Peruvian mining contractor Pevoex has seen an uptick in demand for tailings work, particularly for tailings dam expansion projects, according to general manager, Rómulo Mucho. “These projects are highly technical, as they involve a critical facility with associated risks, as seen with the dam failures in Brazil in recent years,” said Mucho, who spoke of the strict criteria for projects including Quellaveco, for which Pevoex is a subcontractor of the company building the tailings dam.

Mucho added that the industry is adopting solutions like filtered tailings, for instance at Cerro Lindo, but the cost of such solutions make them more applicable to projects with lower volumes.

 

ESG at the forefront for investors

The heightened focus on tailings management is also being taken notice of by investors, as ESG has become at the forefront of investment strategy. Michael Scherb, founder and CEO of Appian Capital Advisory LLP, elaborated: “ESG comes up in nearly every interaction with investors. It used to be a buzzword, then it became a checklist, and now it has become a real thematic in underwriting.”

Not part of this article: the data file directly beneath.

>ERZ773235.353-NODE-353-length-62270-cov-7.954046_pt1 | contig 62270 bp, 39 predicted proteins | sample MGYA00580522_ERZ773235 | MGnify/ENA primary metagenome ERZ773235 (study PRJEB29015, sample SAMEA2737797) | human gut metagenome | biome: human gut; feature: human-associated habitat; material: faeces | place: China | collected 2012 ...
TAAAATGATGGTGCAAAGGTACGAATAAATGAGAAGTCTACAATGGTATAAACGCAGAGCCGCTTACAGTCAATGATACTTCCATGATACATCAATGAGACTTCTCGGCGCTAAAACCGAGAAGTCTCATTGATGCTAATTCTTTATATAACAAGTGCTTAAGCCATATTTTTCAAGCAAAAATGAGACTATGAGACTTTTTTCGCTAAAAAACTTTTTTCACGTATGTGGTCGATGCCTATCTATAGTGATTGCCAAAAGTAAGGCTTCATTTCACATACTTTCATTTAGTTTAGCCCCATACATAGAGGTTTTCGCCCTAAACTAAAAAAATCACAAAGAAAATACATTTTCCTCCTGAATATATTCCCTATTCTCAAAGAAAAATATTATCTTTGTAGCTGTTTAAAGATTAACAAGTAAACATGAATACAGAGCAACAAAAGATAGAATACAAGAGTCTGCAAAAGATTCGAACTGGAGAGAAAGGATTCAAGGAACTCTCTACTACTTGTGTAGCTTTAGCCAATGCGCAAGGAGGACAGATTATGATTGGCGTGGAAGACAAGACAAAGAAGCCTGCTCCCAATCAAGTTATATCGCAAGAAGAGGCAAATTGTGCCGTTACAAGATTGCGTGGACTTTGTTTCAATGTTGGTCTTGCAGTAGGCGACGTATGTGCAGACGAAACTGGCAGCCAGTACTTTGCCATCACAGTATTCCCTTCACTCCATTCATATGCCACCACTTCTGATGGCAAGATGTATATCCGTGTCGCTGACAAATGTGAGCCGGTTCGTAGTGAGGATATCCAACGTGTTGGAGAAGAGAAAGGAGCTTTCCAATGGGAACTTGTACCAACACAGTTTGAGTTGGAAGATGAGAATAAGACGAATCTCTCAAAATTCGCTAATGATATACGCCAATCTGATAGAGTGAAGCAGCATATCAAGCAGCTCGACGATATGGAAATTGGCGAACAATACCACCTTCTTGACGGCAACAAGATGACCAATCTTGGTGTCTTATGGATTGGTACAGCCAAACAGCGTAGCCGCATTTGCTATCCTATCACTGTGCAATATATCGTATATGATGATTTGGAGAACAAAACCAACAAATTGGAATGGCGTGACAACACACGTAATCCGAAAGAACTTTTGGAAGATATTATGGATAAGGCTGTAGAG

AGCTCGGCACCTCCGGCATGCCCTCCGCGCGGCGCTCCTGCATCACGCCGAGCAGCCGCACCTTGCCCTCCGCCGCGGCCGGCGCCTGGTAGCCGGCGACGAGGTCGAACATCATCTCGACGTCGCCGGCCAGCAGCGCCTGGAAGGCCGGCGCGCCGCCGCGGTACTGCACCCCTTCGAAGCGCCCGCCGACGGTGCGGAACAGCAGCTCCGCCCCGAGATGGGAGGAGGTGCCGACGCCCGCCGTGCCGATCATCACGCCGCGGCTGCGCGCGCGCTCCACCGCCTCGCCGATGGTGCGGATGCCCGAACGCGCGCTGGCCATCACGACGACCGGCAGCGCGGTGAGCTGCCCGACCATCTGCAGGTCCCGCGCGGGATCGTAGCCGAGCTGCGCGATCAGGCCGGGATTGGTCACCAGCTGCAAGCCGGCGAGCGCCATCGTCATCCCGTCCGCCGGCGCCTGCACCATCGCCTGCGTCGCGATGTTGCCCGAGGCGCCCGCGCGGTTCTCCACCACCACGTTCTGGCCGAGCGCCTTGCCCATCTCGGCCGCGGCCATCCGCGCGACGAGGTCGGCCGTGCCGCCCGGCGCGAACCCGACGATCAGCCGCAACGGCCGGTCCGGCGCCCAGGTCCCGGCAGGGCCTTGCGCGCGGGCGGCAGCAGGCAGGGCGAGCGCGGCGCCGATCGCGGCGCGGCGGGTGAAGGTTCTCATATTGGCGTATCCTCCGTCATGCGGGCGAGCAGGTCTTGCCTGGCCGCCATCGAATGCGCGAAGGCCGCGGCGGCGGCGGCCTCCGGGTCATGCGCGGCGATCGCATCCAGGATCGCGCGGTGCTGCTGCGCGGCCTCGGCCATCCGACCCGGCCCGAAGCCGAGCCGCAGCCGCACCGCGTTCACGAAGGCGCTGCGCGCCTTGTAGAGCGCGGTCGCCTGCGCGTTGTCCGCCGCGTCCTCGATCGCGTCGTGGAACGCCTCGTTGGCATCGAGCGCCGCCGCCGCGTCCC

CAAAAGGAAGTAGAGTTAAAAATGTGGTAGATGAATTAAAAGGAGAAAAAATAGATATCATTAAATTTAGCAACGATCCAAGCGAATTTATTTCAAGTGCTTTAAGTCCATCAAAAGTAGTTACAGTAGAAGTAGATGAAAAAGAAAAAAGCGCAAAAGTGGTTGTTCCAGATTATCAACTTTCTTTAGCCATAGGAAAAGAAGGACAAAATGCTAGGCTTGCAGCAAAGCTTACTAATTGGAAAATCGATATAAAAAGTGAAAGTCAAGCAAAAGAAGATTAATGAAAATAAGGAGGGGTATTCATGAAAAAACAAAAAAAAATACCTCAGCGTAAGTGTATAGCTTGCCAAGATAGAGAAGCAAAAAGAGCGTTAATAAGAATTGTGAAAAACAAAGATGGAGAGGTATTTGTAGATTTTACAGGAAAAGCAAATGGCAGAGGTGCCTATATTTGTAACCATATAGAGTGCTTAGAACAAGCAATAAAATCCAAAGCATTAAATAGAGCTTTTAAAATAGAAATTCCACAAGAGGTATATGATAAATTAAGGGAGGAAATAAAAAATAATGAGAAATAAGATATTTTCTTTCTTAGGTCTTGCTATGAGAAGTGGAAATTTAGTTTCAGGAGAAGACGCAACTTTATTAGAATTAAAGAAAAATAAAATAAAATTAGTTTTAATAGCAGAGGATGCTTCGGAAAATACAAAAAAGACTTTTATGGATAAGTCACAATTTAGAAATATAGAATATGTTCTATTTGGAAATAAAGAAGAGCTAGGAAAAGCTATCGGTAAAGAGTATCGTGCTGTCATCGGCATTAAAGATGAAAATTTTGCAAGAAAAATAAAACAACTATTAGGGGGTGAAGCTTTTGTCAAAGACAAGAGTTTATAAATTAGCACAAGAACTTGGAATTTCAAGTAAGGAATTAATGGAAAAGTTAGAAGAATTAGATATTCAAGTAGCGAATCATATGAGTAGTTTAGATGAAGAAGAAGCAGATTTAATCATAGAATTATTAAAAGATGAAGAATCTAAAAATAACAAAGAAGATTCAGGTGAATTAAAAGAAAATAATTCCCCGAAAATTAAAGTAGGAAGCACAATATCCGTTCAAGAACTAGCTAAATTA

Scherb suggests that industry experts need to explain to institutional investors (like pension plans and sovereign wealth funds) the good that mining does in the world, involving communities, jobs, health, and infrastructure investment in remote parts of countries which may not usually receive benefits.

While the negative public image of mining may not reflect the way much of the modern industry is run, the need to eradicate disasters such as Brumadinho and Samarco should not be understated. If global issues such as tackling climate change and electrifying the economy are to be addressed, an acceptance of mining needs to be fostered through impeccable environmental stewardship. For this to happen, the highest profile companies such as Vale and Rio Tinto must lead the way, and prove that errors in recent years are a thing of the past.